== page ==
Each slice of the network will need to go from one end of the value stack to a set of applications, including analytics and security, all the way back down to the other end – and will need to be dynamically managed. This will need to happen second by second, hour by hour — 10,000 times. This must be done end-to-end because you can’t have multiple systems trying to negotiate that in real-time. 

3A dynamically distributed cloud
Traditional core networks are centralized, built and dimensioned around well-defined mobile broadband and busy-hour call models. That model blows up with industrial automation.  

Industrial automation will require performance at an industrial scale with ultra-low latency. The only way to get low latency is to get closer, so dynamic distribution is critical. You need to dynamically distribute workloads, and run those workloads on any cloud. For that, you need hardware and software – all managed as part of a cloud infrastructure that’s end-to-end and highly optimized.  

4End-to-end security
CSPs use several security tools; however, with the growing number of IoT devices, and the unique and diverse business requirements of industrial automation, CSPs will need to approach security in a more orchestrated way. They will need to collect data from billions of sources and respond to an increasing number of security events. This requires a more sophisticated – and automated approach to security.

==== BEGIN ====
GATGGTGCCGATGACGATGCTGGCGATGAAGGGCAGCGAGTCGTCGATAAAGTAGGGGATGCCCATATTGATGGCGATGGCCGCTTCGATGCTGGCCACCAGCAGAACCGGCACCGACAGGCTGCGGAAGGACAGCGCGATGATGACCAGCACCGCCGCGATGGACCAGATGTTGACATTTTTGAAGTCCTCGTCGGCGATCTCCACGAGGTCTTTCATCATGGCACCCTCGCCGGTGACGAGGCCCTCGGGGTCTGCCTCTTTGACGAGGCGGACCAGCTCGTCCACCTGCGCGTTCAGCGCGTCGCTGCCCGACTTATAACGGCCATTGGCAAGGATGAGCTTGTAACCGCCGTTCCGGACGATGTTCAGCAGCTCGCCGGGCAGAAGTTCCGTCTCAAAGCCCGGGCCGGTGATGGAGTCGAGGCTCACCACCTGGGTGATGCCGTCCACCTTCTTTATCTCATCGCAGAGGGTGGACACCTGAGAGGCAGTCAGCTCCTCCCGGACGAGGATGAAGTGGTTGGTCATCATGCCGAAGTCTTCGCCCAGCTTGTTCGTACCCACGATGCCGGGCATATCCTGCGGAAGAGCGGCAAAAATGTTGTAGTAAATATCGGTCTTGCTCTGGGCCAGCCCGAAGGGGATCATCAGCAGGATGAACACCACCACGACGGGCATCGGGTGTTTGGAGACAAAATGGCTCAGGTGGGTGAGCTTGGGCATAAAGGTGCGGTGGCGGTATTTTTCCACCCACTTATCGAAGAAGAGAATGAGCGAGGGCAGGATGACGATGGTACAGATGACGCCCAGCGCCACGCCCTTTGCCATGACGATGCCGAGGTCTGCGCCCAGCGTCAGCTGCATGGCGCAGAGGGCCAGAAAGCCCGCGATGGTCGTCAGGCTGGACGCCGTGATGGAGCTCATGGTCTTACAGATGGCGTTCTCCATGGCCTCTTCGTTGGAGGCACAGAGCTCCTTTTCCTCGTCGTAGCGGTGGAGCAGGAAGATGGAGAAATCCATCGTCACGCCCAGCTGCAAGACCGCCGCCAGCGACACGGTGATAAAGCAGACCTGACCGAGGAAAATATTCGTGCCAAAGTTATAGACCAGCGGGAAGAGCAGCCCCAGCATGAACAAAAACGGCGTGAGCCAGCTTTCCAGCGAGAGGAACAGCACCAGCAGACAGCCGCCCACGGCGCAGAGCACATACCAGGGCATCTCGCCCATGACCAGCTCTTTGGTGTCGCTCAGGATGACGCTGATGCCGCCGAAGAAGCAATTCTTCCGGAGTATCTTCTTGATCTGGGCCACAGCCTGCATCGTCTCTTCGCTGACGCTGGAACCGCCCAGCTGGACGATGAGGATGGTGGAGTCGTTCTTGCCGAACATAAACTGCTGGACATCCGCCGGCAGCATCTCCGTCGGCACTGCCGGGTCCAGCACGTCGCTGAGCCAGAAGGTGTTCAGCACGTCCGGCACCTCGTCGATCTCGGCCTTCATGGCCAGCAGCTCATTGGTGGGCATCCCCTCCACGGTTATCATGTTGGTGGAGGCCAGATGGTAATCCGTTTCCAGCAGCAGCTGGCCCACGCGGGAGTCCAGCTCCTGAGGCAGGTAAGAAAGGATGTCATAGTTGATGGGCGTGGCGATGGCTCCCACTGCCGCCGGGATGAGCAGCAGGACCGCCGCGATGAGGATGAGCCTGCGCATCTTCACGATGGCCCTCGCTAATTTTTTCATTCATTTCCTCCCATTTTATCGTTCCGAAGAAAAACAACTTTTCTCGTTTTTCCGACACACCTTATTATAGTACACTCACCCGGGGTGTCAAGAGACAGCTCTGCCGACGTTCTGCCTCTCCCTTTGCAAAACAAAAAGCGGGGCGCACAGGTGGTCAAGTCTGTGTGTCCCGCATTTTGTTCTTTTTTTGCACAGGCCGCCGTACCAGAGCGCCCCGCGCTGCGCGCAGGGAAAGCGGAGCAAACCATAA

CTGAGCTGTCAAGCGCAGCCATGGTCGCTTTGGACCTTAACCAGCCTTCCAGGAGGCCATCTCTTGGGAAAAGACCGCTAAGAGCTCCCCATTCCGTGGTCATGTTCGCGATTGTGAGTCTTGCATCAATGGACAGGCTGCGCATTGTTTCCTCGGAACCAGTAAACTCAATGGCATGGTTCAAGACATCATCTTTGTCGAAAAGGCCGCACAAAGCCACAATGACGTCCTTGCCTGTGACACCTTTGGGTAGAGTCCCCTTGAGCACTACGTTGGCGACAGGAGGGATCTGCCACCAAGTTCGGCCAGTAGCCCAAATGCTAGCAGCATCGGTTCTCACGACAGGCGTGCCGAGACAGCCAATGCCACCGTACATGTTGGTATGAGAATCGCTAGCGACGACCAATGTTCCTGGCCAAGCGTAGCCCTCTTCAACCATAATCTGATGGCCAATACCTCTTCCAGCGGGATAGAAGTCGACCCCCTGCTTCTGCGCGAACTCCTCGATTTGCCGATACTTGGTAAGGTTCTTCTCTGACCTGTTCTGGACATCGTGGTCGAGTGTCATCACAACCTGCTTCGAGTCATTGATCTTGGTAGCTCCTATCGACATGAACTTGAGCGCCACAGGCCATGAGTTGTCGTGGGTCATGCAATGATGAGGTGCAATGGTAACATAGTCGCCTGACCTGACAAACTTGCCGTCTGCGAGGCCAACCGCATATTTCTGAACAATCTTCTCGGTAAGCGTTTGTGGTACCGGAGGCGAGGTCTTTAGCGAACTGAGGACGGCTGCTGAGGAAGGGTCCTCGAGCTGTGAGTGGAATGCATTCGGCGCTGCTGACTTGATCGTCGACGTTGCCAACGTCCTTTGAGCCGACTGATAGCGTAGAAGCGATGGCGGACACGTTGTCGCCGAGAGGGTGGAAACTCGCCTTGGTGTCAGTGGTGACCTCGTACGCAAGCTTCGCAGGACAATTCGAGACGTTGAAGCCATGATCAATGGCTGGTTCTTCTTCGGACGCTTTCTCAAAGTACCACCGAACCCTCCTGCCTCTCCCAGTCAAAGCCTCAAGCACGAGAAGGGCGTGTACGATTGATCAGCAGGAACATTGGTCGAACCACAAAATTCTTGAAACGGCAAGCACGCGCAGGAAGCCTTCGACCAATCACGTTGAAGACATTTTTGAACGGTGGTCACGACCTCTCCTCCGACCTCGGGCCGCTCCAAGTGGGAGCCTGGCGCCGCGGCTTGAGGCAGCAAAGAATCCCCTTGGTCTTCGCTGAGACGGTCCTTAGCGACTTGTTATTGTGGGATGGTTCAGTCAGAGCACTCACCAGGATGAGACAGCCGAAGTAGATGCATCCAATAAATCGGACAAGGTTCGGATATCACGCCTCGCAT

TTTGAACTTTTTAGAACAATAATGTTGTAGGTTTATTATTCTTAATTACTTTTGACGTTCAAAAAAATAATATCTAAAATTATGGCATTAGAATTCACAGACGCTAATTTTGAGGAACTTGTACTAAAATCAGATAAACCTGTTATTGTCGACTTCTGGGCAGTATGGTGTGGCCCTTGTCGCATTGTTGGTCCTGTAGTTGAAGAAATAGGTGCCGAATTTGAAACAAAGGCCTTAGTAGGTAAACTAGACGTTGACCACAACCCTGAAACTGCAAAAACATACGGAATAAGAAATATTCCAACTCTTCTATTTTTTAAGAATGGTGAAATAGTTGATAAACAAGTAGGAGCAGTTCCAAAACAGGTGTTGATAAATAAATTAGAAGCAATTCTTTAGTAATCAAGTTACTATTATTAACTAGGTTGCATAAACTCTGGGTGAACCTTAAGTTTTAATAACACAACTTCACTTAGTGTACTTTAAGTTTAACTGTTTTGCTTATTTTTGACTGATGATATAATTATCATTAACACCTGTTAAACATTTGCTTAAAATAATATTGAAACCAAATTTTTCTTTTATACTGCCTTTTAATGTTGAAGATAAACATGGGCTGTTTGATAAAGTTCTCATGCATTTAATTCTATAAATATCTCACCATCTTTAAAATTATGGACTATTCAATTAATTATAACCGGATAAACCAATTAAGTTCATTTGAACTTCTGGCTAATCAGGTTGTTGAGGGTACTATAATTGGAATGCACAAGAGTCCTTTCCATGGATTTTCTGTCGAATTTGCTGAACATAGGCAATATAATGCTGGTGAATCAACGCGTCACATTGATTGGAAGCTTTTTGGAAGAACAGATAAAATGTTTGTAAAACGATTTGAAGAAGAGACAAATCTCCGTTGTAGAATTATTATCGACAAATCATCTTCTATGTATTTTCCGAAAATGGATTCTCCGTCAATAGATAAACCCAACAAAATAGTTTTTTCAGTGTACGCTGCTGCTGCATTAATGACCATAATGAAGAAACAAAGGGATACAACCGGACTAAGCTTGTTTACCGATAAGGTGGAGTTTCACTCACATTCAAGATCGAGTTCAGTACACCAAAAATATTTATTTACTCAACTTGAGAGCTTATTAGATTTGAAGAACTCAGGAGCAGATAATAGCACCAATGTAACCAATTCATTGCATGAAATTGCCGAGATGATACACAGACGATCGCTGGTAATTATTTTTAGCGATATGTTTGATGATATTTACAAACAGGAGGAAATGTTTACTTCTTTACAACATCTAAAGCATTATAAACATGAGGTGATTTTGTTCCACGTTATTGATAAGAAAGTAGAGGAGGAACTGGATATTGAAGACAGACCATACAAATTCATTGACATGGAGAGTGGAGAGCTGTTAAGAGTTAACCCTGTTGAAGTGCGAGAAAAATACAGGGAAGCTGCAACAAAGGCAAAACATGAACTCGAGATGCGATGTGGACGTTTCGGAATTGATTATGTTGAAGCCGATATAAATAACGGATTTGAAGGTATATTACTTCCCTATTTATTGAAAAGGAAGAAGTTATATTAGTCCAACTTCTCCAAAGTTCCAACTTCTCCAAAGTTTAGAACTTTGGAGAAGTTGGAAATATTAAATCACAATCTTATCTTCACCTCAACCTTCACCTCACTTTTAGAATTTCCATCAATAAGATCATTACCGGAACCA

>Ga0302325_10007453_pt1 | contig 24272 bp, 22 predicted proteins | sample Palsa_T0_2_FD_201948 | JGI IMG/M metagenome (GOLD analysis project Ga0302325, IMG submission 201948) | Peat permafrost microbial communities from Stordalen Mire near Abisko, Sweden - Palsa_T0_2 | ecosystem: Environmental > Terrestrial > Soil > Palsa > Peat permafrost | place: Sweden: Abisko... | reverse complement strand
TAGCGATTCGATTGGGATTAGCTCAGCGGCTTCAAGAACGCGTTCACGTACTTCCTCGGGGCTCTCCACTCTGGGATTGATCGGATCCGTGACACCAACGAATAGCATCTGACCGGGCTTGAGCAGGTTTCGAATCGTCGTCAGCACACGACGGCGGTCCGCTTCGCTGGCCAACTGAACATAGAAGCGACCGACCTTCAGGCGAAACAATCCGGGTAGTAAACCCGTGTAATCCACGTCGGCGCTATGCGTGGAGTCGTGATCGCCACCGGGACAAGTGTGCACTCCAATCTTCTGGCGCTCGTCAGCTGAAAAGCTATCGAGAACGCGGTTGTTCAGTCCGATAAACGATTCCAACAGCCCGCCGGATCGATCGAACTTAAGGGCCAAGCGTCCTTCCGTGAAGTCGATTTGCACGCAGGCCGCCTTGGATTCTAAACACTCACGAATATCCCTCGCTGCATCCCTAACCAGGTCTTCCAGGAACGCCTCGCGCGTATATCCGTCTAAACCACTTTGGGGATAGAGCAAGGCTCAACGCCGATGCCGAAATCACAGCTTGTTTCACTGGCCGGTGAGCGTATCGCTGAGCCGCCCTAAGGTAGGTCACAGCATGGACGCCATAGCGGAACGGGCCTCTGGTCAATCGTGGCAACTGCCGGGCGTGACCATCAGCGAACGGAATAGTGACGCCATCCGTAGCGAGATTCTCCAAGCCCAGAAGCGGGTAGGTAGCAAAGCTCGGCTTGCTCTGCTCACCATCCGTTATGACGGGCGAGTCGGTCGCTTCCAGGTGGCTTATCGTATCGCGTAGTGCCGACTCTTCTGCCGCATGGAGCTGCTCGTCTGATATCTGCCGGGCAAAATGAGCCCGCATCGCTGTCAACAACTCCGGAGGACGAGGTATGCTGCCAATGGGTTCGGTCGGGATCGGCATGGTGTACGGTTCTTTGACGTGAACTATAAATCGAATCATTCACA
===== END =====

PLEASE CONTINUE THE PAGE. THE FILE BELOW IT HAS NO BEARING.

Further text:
Enterprises will need to secure devices of unknown origin, with unknown upgrade paths that have never been verified by anyone. With industrial automation, security will need to be sentient to protect the network from the access to the core and all the information that resides in the cloud. Again, the only way to do that is end-to-end.   

5 Industrial automation platform 
More enterprises will build their own private wireless networks to support their industrial IoT applications. These networks will need to be mission-critical, support the same performance standards we expect over the WAN and be interworked with WAN slices. The change here is the LAN will increase in value and be an area of investment.  

According to ABI Research, the market for private wireless networks will reach $16.3 billion USD by 2025. But that’s not all. The power of the industrial automation platform is about the combination of technologies and partnerships. This is where we’ll see investment in more industry-specific services and a drive for openness to allow developers to create a whole set of innovations.  

Weldon thinks many of those services will place the value on being able to couple the physical world with the digital world – and leave room for the biological piece. That kind of combination opens the door to the mirror world – where people and things interact live and are augmented as one, creating higher-order productivity and human-machine harmony. 

The quest for a new wave of productivity is leading us to a unique moment in technology.  This big wave, like other Kondratiev waves, will force us all to think about new ways of working, new possibilities and new value chains. The good news for ICT is that this wave relies heavily on a strong combination of technologies that are tightly integrated and orchestrated. We can approach this wave slowly and cautiously and be overpowered by its force, or we can use a powerful jet ski to get us into a position where we can ride this mammoth wave like the best surfers at Nazare.